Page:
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Yankees fans finally get long-awaited Astros grudge match

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Twenty percent capacity, 100 percent gusto.

Give the Yankees fans credit for impressively long memories. As the Astros took batting practice Tuesday afternoon at Yankee Stadium, the holdovers from their 2017 championship club — including Jose Altuve, Alex Bregman and Carlos Correa — received a “You’re a cheater!!!” greeting. And when Yankees starting pitcher Domingo German headed to the bullpen about a half-hour before first pitch, the Bleacher Creatures saluted the right-hander as if he had just defeated the Germans in World War II.

And when Altuve took the field shortly before first pitch, getting in some sprints and stretches, you would’ve been forgiven for believing the Stadium was near-full, so boisterous was the booing — which escalated again when public-address announcer Paul Olden introduced the Houston starting lineup.

A for effort. Yet as the Yankees and Astros prepared to finally play each other for the first time since Game 6 of the 2019 American League Championship Series, you couldn’t help but ponder the weirdness of the whole thing. How it took so long just to get this grudge match. How much better it would have played out — how much more fun and intense — a year ago, in front of full houses.

“There’s no question that the last year has had an effect and changed things a lot, surely,” Aaron Boone said. “But I don’t really think it’s my place to give much consideration or dwell on that or focus on that. I guess after we see how the series unfolds, maybe you can ask me that question.”

New York Yankees fans holding signs and yelling at the Houston Astros.
New York Yankees fans holding signs and yelling at the Houston Astros.
Charles Wenzelberg / New York

On Jan. 13, 2020, Rob Manfred announced his official findings that the Astros illegally stole signs for the entirety of 2017, including the postseason, and part of 2018. Immediately, Yankees fans turned to the schedule to see that their team visited Houston May 15-17 and hosted the Astros in The Bronx Sept. 21-24. They would be must-see TV, the latter set perhaps serving as a preview of another October battle.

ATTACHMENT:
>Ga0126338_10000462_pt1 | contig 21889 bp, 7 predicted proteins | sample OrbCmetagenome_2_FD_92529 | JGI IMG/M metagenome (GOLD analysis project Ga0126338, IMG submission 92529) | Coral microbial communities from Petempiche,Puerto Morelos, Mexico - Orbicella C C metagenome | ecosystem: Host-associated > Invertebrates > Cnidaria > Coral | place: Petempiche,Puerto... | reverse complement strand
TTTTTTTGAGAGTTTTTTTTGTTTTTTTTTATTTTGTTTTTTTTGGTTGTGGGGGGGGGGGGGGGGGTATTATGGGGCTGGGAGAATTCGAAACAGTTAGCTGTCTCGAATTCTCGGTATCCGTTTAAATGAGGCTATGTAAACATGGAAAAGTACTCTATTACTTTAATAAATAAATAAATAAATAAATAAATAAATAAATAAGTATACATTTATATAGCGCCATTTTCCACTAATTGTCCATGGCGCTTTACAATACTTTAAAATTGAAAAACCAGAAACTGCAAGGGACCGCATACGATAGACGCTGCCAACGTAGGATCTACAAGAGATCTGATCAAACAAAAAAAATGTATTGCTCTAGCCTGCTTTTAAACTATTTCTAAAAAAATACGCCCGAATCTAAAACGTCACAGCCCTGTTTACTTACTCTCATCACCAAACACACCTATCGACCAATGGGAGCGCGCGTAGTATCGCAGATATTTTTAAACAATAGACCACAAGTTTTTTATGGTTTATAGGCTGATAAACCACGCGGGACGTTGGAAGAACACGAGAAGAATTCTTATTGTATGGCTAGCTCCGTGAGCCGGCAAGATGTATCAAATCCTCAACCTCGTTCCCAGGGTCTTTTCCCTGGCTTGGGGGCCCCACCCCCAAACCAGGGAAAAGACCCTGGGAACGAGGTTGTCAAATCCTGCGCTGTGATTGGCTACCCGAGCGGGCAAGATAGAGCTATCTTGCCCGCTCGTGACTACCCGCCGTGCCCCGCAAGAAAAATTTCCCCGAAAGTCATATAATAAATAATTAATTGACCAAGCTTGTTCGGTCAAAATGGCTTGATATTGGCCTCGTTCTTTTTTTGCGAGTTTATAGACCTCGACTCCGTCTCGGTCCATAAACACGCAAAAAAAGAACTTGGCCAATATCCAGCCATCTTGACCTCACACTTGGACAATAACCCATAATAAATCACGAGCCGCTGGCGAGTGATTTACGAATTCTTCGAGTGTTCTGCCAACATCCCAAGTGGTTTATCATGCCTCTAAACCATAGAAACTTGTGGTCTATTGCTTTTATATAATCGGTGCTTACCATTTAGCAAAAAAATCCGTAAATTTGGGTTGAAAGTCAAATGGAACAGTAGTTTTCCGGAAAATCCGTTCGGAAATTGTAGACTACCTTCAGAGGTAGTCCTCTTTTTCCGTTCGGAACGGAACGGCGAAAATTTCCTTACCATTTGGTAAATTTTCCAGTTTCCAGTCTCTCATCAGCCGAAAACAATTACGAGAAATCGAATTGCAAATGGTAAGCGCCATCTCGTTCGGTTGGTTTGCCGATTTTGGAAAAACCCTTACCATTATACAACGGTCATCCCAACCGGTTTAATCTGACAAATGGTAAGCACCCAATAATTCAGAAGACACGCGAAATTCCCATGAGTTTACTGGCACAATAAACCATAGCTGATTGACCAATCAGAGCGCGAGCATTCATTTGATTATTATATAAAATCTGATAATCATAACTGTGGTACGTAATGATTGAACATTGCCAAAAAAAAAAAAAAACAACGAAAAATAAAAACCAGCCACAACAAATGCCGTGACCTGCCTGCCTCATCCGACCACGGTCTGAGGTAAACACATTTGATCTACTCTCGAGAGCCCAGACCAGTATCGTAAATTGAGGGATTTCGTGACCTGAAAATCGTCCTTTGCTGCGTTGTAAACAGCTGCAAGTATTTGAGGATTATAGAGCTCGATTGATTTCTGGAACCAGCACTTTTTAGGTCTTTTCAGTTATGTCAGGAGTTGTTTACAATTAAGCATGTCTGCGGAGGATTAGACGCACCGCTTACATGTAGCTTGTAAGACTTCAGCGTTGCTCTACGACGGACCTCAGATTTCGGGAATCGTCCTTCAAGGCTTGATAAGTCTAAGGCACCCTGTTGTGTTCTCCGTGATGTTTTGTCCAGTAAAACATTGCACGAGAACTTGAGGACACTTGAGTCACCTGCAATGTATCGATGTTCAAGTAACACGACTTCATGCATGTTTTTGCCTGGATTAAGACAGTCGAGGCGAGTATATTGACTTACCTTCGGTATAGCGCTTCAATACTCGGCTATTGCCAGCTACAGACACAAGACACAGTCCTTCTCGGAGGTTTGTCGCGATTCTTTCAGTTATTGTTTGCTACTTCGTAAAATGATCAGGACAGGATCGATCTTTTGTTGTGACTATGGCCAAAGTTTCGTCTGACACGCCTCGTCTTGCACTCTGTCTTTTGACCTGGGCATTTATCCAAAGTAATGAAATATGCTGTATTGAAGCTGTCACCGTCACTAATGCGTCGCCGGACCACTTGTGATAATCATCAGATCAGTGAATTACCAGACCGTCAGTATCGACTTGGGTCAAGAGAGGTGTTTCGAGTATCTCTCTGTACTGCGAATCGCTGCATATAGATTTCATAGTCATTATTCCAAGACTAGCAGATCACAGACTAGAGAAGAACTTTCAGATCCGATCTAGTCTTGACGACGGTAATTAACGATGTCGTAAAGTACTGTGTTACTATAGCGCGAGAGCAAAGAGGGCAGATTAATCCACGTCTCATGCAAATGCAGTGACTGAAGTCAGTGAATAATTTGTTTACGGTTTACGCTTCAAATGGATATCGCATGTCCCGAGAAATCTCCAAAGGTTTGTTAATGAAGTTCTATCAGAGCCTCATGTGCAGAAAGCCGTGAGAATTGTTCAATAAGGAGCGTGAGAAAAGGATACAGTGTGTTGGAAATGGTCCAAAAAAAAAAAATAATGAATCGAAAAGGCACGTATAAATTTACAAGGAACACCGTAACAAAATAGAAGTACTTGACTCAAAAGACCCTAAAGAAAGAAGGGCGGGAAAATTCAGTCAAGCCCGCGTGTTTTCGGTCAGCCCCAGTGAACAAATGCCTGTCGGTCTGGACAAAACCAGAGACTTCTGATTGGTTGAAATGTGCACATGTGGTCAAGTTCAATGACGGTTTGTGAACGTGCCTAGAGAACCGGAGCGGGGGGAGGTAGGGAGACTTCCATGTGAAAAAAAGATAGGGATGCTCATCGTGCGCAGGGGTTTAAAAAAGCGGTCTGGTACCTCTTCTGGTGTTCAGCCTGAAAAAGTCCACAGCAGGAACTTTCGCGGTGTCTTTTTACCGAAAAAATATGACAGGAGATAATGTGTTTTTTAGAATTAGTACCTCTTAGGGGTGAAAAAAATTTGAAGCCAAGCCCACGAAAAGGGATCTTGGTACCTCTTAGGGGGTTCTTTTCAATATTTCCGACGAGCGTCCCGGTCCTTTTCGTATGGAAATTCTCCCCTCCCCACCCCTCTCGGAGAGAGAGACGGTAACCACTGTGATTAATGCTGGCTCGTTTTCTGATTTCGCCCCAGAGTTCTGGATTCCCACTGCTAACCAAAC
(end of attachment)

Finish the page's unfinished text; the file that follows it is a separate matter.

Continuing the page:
Shoot, Yankees enthusiasts suddenly found solidarity with 28 other fan bases, surveying the Astros’ slate like an attack plan: Their first road series would be in Oakland, employer of whistleblower and home to some of the most unhinged baseball rowdies you’ll ever encounter.

Even the laid-back folks in California’s Orange County, spurred on by Mike Trout’s uncharacteristically explicit anger, appeared armed (with vigor) and ready to be heard. I got to cover the Astros’ Grapefruit League opener Feb. 22 of last year, and the scene was unforgettable, fans of the opponent Nationals overtaking the place even though not a single player from the ‘17 Astros participated.

That drumbeat, that organic outrage, hit the pause button with the novel coronavirus shutting down all professional sports, and when things stabilized enough to hold a mini-season, the Yankees and Astros never so much as entered the same time zone, the pandemic convincing Major League Baseball to regionalize its schedule, until the AL Division Series, when the Yankees fell short to the Rays in San Diego while the Astros ousted the Athletics in Los Angeles. The Astros, under new manager Dusty Baker, played in front of a total of zero fans for the 2020 season, punting on their penance.

Yankees fans Luis Perez and Alexa Barisano carry a sign to heckle the Astros.
Yankees fans finally let the Astros know how they feel.
Ryan Dunleavy

Some payback has arrived this year with ballparks slowly filling up again. The beloved Baker, who succeeded the fired A.J. Hinch, has publicly expressed hope that people eventually move on from this scandal.

The good news for the Astros is that many of their opponents appear to have done just that, after last year saw skirmishes with the Dodgers and A’s. In the buildup for this series, most Yankees, including Boone, preferred to emphasize the challenge the dangerous Astros presented rather than talk of revenge. Out West, Trout, so angry last year, exchanged pleasantries with Correa before an Angels-Astros game. Time heals some wounds.

The fan energy elevates considerably this from standard regular-season fare. We’ll never know the heights it could’ve reached, though, which is a weird thing and certainly not a good one.

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